The most applicable definition I have found that explains my experience and many others in the ubf context is this…
Stephen Hassan is perhaps the best resource on this topic. His B.I.T.E model gives us a framework for further discussion on this term “spiritual abuse”: B.I.T.E Model
Defining Spiritual Abuse
“abuse” means multiple things, but the definition from Merriam-Webster that fits is this: improper or excessive use or treatment, as in drug abuse. “spiritual” means relating to the spirit and more specifically the bible in this case. So “spiritual abuse” in my mind is: An improper and/or excessive use of the bible as treatment for the problems of a person.
Discover your primary Values
What do we value? Our value system will determine a lot about how much control someone can have in our life. And the value system of the church you are in will determine how much leeway there is for spiritual abuse to happen. In the ubf context, the “spiritual abuse” is expressed through authoritative control. The Hasaan BITE model explains the four areas where the control is exhibited, usually involving bible verses: behavior, information, thoughts and emotions.
The prime values of ubf are typically expressed as loyalty, obedience, submission and mission (which is ambition often). More specifically, I’ve identified the following values of many ubf directors:
- Etiquette – Learn the proper ubf rituals and learn to speak the ubf language.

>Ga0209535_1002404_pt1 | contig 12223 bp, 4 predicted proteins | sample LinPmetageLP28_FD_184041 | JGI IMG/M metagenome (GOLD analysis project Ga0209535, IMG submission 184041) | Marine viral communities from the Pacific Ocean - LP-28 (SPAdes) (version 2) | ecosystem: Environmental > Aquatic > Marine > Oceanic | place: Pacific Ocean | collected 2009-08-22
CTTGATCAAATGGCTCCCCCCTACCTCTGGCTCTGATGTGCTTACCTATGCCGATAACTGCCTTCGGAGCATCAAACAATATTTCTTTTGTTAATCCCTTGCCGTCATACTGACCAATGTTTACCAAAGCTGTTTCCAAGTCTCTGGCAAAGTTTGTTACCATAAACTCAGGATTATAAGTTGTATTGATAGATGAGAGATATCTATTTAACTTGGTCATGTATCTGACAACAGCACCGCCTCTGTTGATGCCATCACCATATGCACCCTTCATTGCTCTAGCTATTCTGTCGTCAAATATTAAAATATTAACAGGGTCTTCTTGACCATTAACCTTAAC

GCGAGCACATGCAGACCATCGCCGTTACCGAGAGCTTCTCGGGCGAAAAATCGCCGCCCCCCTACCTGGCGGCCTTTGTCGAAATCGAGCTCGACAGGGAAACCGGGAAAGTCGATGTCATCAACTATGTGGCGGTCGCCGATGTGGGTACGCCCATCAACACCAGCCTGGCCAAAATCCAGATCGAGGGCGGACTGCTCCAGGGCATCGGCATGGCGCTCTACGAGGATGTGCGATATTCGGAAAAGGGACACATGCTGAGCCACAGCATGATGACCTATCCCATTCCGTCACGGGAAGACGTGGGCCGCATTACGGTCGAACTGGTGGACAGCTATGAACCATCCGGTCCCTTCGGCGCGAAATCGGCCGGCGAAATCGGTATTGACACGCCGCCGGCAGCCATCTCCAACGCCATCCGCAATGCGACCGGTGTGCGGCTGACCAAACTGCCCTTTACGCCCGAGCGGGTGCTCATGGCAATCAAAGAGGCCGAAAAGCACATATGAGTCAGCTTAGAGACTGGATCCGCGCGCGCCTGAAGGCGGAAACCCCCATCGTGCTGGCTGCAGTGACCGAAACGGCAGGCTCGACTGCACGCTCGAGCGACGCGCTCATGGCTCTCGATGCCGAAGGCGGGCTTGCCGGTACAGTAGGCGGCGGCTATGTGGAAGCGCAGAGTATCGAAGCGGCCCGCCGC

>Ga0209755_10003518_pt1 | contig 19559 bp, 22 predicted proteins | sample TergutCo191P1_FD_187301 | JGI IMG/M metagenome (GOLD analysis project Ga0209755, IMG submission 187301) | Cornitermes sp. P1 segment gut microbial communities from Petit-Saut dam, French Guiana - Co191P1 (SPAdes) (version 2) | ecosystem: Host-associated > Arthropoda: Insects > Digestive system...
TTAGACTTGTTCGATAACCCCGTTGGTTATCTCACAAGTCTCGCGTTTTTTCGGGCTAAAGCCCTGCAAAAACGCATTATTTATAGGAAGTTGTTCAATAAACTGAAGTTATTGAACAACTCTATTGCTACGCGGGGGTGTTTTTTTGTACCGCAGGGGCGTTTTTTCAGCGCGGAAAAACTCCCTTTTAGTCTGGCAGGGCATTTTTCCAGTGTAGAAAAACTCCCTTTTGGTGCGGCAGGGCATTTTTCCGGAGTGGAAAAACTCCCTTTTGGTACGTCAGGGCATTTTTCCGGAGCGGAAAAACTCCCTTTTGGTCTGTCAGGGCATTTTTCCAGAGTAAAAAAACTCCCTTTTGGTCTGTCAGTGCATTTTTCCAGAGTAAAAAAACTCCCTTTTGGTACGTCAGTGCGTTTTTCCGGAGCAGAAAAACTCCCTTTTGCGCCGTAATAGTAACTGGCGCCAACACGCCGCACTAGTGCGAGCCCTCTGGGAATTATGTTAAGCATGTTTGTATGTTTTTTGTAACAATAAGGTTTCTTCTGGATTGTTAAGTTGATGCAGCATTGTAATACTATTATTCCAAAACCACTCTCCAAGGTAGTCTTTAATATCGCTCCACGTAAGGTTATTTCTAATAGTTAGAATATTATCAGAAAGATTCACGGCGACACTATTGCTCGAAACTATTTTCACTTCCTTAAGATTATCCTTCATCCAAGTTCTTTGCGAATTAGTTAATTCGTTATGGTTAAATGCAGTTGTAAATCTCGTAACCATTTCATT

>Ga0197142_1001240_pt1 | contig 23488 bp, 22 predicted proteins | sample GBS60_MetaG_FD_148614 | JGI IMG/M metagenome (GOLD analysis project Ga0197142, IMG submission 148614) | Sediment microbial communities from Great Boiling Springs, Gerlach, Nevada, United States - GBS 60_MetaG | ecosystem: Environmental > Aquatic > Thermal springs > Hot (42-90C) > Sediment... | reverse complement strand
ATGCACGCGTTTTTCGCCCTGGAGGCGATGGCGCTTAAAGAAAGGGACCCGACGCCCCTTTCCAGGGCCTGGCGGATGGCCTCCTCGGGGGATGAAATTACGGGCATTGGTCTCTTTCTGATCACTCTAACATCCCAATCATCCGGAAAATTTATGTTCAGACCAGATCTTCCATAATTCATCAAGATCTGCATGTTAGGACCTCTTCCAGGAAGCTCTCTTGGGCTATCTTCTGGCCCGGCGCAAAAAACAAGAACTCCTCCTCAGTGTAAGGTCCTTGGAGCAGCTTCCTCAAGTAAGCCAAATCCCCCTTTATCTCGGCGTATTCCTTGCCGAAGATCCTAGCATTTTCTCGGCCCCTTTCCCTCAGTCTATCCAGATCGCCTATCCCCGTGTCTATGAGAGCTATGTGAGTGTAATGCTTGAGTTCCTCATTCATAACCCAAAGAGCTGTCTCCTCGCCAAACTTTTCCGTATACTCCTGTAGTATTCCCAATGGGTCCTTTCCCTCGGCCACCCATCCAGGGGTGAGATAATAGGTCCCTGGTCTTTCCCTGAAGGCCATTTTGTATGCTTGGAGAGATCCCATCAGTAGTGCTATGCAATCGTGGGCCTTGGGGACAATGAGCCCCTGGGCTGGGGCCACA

- Filial piety – Respect and obey your shepherd and be thankful to your new spiritual family for your entire life.
- Benevolence – Be gracious always to all people with no negative words.
- Loyalty – Be loyal to your leadership.
- Nobility – Be the best and elite soldiers of Christianity.
These values are then bound to bible verses and used to conform ubf members to an ideal standard called “shepherd”. Non-conformance to this identity or to those values is dealt with through special training to bring people back inline.
Be cautious of a “New identity”
Our new pastor explained that while the “shepherd” concept in ubf is perhaps one expression of Christian identity, it is not your specific Christian identity. The spiritual abuse in ubf is most easily seen by realizing that the ubf ideology is meant to instill one specific Christian identity on all people, ignoring what God may have uniquely designed for that person.
Respect personal boundaries
From Dr. Henry Cloud, I also learned that one way to identify this invisible abuse is to realize personal boundaries. Our emotions tell us when those personal boundaries have been intruded upon. Anger, for one, tells me that something contradictory to my idea of justice has been violated. Whether I am right or wrong about that would need to be investigated, but at least I can start to identify the contradiction.
What is your definition of “spiritual abuse”?